Before the Internet was around as an tool with which to fight back, or start them in the first place, writers had to resort to, gasp, letter writing. The Beast has a collection of letters penned by the late Norman Mailer to people who took a less than favorable view of his writing. One can only imagine what Mailer could have done with Tumbler (Twitter, come to think of it, may have been a useful exercise for the loquacious writer). Anyway! Here’s part of what he once wrote to then NYT publisher Arthur Ochs Sulzberger after one-too-many nasty reviews (including one ill-researched one) from infamous critic Michiko Kakutani.
Over the last ten years, Michiko Kakutani has reviewed every one of my books published in that period. In order, they were Oswald’s Tale, Portrait of Picasso as a Young Man, The Gospel According to the Son, The Time of Our Time, and The Spooky Art. All five were given bad reviews (The Spooky Art perhaps the least awful), but three of those five could make the claim that the ugliest review all received came from Kakutani. What underlined the procedure and could give it a willful subtext was that four of those five reviews came out a week to two weeks ahead of publication. Michiko was first with the worst. One of the basic tricks in book criticism is to get out early if you really detest a book. Still, four out of five! Kakutani was abusing her privilege.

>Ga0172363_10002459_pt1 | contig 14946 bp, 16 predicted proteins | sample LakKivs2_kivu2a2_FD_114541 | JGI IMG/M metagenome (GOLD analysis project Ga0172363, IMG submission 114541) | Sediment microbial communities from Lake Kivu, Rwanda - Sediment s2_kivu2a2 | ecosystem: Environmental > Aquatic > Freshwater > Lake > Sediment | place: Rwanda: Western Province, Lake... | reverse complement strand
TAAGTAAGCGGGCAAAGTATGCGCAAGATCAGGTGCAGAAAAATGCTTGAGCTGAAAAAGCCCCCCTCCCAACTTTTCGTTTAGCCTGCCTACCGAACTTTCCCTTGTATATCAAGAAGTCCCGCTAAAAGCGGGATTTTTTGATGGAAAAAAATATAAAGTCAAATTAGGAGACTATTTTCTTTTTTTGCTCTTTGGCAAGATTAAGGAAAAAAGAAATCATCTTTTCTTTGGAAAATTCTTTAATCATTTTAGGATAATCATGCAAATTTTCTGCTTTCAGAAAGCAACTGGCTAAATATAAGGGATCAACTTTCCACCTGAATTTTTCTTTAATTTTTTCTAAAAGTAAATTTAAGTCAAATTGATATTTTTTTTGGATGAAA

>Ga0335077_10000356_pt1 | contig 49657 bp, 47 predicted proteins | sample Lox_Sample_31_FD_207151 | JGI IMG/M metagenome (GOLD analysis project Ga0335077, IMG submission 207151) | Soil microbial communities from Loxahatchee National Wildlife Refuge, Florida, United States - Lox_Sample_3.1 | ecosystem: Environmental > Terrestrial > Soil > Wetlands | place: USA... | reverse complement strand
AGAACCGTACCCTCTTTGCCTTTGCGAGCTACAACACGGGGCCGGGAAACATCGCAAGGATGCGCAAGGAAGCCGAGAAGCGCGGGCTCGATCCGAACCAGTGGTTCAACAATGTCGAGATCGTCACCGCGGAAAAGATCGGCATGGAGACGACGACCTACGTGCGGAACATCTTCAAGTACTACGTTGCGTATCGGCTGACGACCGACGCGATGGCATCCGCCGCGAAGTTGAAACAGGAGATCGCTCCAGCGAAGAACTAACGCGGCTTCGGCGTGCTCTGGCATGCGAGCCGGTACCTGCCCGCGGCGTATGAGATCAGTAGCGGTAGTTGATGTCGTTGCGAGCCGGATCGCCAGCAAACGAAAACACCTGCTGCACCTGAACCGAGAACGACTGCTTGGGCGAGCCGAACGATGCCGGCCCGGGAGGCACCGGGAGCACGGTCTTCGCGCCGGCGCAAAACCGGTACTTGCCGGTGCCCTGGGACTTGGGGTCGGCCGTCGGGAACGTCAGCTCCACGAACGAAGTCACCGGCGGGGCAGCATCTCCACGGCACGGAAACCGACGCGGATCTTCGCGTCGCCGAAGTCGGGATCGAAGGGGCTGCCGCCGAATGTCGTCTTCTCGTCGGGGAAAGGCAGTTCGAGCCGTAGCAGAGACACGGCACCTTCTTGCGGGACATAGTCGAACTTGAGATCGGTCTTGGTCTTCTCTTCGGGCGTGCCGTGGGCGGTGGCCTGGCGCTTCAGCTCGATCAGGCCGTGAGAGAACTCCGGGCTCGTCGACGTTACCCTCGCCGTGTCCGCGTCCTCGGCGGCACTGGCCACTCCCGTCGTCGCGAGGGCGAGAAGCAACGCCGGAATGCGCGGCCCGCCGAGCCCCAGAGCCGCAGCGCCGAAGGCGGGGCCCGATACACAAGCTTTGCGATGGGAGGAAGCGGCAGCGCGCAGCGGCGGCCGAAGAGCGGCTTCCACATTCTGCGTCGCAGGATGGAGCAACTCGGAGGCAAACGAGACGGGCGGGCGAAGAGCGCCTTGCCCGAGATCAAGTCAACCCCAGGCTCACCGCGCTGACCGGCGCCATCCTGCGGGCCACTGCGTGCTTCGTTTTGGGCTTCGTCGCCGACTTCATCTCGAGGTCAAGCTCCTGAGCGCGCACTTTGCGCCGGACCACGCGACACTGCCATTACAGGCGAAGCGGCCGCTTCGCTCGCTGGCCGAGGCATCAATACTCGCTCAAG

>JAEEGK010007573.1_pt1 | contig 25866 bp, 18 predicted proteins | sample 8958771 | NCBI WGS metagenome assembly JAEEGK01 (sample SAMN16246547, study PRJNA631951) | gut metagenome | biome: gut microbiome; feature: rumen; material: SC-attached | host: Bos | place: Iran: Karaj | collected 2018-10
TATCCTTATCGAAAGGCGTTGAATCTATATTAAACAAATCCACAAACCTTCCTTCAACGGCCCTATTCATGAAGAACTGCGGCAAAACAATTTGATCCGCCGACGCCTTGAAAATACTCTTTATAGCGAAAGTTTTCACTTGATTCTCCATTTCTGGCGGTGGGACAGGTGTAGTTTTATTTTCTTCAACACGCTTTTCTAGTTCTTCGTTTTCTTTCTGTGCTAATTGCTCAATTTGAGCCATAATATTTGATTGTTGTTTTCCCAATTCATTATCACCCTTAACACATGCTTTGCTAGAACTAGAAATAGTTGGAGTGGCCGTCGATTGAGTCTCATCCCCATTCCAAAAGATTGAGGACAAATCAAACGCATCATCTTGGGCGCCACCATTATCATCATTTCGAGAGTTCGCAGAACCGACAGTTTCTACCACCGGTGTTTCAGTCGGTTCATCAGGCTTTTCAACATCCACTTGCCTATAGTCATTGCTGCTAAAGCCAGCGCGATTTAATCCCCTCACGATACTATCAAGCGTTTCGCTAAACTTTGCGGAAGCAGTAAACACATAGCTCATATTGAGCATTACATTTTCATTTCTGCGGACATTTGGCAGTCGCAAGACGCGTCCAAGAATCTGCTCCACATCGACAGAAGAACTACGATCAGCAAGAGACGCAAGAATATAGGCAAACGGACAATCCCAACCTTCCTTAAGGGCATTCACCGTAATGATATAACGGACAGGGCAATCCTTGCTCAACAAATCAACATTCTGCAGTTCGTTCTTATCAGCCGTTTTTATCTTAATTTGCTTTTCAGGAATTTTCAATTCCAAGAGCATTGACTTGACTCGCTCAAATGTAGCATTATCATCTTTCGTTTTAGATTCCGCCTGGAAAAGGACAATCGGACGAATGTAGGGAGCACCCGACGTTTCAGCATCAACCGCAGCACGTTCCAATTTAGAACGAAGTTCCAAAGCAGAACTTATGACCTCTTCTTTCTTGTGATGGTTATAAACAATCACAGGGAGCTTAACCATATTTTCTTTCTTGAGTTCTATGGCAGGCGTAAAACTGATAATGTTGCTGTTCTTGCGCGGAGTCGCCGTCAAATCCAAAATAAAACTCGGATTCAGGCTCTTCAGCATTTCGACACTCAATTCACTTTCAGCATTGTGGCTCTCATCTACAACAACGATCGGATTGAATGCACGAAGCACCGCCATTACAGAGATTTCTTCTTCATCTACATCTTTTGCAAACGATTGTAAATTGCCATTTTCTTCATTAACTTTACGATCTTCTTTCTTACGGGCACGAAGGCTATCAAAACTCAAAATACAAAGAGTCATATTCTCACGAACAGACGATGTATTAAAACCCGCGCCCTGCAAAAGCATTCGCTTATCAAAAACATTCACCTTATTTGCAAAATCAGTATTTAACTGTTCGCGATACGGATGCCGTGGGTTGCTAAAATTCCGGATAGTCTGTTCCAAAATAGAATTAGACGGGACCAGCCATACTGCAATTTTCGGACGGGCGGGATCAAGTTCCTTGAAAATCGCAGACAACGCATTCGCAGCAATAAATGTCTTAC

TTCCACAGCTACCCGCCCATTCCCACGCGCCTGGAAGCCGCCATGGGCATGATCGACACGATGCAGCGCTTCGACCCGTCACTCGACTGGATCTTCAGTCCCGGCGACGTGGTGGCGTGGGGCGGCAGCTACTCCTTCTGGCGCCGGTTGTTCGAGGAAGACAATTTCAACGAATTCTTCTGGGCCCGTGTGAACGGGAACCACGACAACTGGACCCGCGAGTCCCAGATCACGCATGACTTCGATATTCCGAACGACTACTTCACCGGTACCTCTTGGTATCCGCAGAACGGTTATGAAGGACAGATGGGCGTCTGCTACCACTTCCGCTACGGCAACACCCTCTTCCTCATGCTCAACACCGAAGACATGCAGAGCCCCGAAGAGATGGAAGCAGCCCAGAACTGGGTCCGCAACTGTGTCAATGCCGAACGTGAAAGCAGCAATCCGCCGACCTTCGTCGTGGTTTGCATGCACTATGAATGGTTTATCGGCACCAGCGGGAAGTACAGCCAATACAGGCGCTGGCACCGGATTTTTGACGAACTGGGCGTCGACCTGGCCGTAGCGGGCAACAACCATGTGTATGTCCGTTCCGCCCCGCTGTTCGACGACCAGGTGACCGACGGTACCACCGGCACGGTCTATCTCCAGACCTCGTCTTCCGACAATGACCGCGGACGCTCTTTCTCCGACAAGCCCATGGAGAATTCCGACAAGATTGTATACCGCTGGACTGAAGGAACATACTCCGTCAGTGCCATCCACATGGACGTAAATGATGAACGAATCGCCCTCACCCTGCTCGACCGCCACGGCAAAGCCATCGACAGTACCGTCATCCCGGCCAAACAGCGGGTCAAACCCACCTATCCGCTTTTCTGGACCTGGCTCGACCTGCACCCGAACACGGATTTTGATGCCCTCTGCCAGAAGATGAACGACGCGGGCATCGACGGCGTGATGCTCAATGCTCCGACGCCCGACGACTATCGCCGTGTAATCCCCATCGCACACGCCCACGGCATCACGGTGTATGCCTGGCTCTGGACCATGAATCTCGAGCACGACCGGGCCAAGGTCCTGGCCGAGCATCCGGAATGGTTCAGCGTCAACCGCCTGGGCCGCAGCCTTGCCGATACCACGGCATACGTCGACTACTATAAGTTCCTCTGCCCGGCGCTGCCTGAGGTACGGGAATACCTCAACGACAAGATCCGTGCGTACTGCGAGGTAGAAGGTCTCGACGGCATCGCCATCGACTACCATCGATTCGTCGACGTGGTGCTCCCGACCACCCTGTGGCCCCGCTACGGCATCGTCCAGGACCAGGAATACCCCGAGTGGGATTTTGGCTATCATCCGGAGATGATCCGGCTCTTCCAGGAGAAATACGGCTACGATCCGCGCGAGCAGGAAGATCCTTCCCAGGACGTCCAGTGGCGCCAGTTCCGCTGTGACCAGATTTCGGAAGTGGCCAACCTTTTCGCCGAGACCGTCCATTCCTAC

Mind you, this is in no way a request that some Times person other than Michiko Kakutani be assigned to me in the future. If I were Janet Maslin, Richard Eder, or any of the other professional daily book reviewers, I would be a hair reluctant to give Norman Mailer a positive review given Kakutani’s control of the bandstand. I expect she has an acute sense of tenfold repayment for any transgressions against her critical dominance. Rather, I choose to put this information on recording the hope that the Times will agree to a quiet meeting with one or two of the people who have received this letter, plus Ms. Kakutani and myself. I must say I hope to receive a reply. I would rather keep all this in camera than disseminate it to the teeming raptors of the Internet. Did I say raptors? I mean raptures, teeming raptures.